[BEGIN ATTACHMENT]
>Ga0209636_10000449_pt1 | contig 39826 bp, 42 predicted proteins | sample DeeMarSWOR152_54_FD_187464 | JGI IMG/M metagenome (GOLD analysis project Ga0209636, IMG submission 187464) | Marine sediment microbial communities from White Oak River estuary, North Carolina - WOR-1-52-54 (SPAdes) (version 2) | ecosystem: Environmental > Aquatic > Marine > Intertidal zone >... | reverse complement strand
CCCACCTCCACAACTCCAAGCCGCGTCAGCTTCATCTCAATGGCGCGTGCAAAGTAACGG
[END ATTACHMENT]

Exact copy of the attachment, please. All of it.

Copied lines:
>Ga0209636_10000449_pt1 | contig 39826 bp, 42 predicted proteins | sample DeeMarSWOR152_54_FD_187464 | JGI IMG/M metagenome (GOLD analysis project Ga0209636, IMG submission 187464) | Marine sediment microbial communities from White Oak River estuary, North Carolina - WOR-1-52-54 (SPAdes) (version 2) | ecosystem: Environmental > Aquatic > Marine > Intertidal zone >... | reverse complement strand
CCCACCTCCACAACTCCAAGCCGCGTCAGCTTCATCTCAATGGCGCGTGCAAAGTAACGG